If Crosby is Canada's trendsetter and its most valuable player, the odds of hearing "O Canada" on the medal stand Feb. 23 go up significantly.
Before anyone can determine what type of impact Miller will have in the upcoming Olympics, his place on the United States' depth chart has to be determined. So far Bylsma has not said publicly which goalie will be starting against Slovakia a week from Thursday.
So everything written here will start with if Bylsma chooses Miller.
That's what a goalie is. Even when talking about Crosby as a trendsetter for Canada, the choice coach Mike Babcock makes for his goalie on a game-to-game basis will help define the impact Crosby can have in Sochi because without good goaltending a team rarely stands a chance.
If Bylsma chooses Miller, he will be able to draw off his experience from Vancouver.
Quick was with the Americans four years ago but never played while Howard is a first-time Olympian. Miller played 355:07 of a possible 367:40 in the tournament four years ago. It's possible his experience winds up paying huge dividends early on in Sochi when the Americans try to come together as a team. It might even be the deciding factor for Bylsma.
If Bylsma chooses Miller he'll likely have a chance to make an impact right away.
The Americans open against Slovakia. The Slovaks aren't gold-medal contenders but they aren't pushovers either; they made it to the bronze-medal game in Vancouver. The Americans' second game is against Russia.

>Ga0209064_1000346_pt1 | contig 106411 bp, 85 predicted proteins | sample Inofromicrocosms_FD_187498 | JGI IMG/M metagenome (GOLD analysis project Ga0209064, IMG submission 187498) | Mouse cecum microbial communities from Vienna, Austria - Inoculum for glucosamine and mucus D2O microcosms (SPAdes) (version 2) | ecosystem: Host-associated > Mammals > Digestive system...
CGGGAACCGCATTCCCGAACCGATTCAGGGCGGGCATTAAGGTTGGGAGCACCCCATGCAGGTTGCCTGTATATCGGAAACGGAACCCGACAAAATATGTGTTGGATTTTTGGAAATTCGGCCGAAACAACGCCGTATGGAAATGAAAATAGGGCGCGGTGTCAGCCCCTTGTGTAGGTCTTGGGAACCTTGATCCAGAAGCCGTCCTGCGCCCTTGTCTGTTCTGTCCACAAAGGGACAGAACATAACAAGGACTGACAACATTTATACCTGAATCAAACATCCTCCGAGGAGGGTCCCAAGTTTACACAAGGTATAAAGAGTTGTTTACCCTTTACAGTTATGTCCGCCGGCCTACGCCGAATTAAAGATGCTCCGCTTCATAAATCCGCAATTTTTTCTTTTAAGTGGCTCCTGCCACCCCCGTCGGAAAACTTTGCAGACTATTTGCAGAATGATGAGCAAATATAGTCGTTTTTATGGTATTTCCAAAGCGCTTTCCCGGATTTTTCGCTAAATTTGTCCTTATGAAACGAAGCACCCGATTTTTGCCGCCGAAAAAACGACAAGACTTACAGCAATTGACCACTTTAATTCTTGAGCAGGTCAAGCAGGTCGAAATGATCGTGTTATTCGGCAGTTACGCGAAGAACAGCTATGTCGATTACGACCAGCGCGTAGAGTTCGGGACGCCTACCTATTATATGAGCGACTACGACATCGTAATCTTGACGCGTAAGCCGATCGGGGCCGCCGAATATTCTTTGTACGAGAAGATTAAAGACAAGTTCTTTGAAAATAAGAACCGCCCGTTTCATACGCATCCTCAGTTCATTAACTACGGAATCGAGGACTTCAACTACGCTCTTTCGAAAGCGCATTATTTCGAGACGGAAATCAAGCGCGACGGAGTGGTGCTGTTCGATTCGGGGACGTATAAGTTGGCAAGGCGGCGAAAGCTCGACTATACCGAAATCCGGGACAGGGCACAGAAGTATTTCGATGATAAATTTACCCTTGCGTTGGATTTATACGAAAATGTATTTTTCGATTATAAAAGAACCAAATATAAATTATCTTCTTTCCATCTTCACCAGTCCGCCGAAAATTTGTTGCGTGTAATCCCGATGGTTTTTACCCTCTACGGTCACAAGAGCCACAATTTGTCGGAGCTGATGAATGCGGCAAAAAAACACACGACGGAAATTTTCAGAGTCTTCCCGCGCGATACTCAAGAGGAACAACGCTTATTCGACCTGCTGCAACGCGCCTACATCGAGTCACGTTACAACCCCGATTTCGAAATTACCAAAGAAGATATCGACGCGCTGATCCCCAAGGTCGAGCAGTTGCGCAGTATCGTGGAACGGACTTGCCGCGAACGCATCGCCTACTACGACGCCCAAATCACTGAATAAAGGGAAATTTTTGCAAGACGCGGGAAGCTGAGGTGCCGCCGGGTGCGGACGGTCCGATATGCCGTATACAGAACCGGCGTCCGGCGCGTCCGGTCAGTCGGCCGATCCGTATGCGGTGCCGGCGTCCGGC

If Bylsma chooses Miller he'll be choosing a goalie accustomed to facing a lot of shots.
Quick is excellent against Grade-A scoring chances because of his athleticism and ability to challenge shooters, but the Sabres give up on average approximately eight more shots on goal per game than the Kings, so Miller is used to seeing a lot of rubber. The United States has a younger defense corps and could be susceptible to giving up a lot of shots, especially early in the tournament.
The fact that Miller has handled a bad situation in Buffalo the right way speaks to his ability to handle adversity, but things will be different in Sochi. If Bylsma chooses him Miller will have a good team in front of him, a team expected to play for the gold medal. He has done it once before. He knows what it takes.
Miller's impact on the United States' chances in Sochi can be greater than Crosby's impact on Canada's chances if Bylsma chooses him.
Crosby may be the best player in the tournament, the best player in the world, but Miller is the potential No. 1 goalie on a team that has gold-medal aspirations. Crosby needs to set the tone and drive the pace of the games for Canada, but Miller might have to be the player who rescues his team at the most critical juncture of the tournament.
Miller's impact could determine how the U.S. fares; Crosby's impact only will play a role in determining Canada's chances.
Follow Dan Rosen on Twitter at: @drosennhl